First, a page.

We Better Learn to Live With Less

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The fact that we are living in hard times has been the discussion on a mystery writers' list I belong to. Writing, publishing and how to publish is their usual conversation. Hard times' issues have crept into people's lives so much that they are chatting about it everywhere.

We are all aware of the hard times. The question is what are we going to do about it. I have written about investment and mortgage decisions. We need to get down to consumer issues.

Americans are spoiled, wasting money every week when they don't have to. Oprah did a show recently, challenging two families to change their wasteful habits. They threw food out instead of eating leftovers. They left soda liters in the frig opened and after three days dumped it. If snacks were still opened a week later before the food shopping day, they were trashed. Apparently, they never heard of plastic containers.

Both of the families were only allowed one hour a day of TV and computers only for homework. The thermostat had to stay at 70 degrees. Both families struggled to keep the rules.

I recently ran into a woman at the bus trip on my way to the 99 cents store. While we were waiting, she commented that she could live out of the 99 cents store. She did admit to buying some commodities elsewhere. I got to wondering could I? I would have to give up fresh meat that I like along with some prepackaged salads. Hmm, things could be worse. We are used to the best and to hell with the cost.

She pointed that she didn't shop at the more expensive grocery stores unless it was their sales days. You don't have to wait on the newspaper or sales papers, all major grocery stores show you what they have to offer online.
We all complain about gas prices. Do any families take a look at how they could actually decrease their driving weekly? Buses can be taken to do errands. Carpooling can work for grocery shopping with a couple of Moms. I did it. A friend recently decided to park his car and opt for a bus pass to work. It helped, of course, that he moved down the street from a bus that would take him pretty close. His compact car was costing him $48 a week. Most, I realize, pay more. However, do we have to? Most neighborhoods have corner convenience stores within walking distances. Every time you are out of something, it doesn't mandate getting in the car.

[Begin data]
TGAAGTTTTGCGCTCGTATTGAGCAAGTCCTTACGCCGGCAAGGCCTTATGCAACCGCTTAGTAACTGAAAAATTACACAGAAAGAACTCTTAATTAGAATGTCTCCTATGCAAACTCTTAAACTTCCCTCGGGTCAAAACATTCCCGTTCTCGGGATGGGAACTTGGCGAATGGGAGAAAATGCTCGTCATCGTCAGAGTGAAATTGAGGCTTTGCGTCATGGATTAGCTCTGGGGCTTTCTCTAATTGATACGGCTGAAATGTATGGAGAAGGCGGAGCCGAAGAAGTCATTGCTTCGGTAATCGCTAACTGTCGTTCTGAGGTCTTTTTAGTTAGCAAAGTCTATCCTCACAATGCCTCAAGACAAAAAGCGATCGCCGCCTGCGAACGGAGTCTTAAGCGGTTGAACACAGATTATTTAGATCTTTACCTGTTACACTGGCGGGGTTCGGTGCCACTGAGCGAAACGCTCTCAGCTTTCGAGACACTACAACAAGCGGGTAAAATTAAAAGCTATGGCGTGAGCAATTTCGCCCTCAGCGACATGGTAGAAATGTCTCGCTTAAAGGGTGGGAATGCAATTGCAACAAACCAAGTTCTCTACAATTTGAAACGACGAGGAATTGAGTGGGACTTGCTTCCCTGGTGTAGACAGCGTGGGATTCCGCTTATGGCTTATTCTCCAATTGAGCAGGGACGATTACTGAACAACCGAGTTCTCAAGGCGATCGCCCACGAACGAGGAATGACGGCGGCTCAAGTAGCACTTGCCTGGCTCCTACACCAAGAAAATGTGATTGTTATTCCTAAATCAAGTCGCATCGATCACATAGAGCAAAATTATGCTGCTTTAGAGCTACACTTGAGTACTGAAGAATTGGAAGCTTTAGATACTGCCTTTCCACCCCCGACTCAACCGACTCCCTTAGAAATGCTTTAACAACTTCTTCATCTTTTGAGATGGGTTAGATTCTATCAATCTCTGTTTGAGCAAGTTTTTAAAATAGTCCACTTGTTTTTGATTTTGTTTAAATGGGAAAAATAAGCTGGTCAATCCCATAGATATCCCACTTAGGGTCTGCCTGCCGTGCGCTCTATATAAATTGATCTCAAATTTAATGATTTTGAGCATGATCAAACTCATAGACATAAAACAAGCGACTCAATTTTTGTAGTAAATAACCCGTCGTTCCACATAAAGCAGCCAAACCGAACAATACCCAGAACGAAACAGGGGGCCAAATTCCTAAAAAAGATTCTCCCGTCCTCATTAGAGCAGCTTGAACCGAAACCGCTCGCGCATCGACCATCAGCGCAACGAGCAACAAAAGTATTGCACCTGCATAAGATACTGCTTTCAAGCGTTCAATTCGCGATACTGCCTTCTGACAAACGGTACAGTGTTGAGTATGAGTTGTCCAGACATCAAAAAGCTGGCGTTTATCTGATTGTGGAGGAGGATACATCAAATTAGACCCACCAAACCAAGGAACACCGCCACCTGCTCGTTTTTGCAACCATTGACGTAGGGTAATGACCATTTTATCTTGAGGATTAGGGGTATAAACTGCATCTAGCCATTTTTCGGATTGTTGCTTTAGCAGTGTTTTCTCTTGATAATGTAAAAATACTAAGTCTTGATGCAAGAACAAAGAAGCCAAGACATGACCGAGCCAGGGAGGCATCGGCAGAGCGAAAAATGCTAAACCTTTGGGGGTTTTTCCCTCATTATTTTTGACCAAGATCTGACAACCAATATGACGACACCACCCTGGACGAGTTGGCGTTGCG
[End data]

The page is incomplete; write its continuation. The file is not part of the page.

Los Angeles County has maintained a countywide carpooling database for over a decade. Call and you can find someone to hook up with for your daily trip. Have your company dedicate a weekly carpooling day. Look towards ways to have more employees telecommute. Try to find new hires who either take the bus or carpool. Offer to pay for employees' bus passes.

We, as a nation, can stop buying into the urge to upgrade. No one needs the latest version of software, TVs, iPods and the 'latest' fashions. Stop keeping up with the Jones should be on the presidential candidates' campaign agendas.

It's better to learn to live with less before the loss of a job or the collapse of the economy mandates it. We don't know what's coming around the corner. There will be predictions for quite awhile. We can, however, do what we can as individuals and spread the word.

Recycle, cut down on driving, turn off the extra lights, shop only when there are sales and talk about your drive towards a more efficient life to anyone willing to listen.

Laura Bell is Freelance Writer and owner of www.bellbusinessreport.com. The Bell Business Report offers common sense business advice and how-to info for running your business. It takes the everyday headlines apart, dealing with business news, and shows you how to put that information to work for you.

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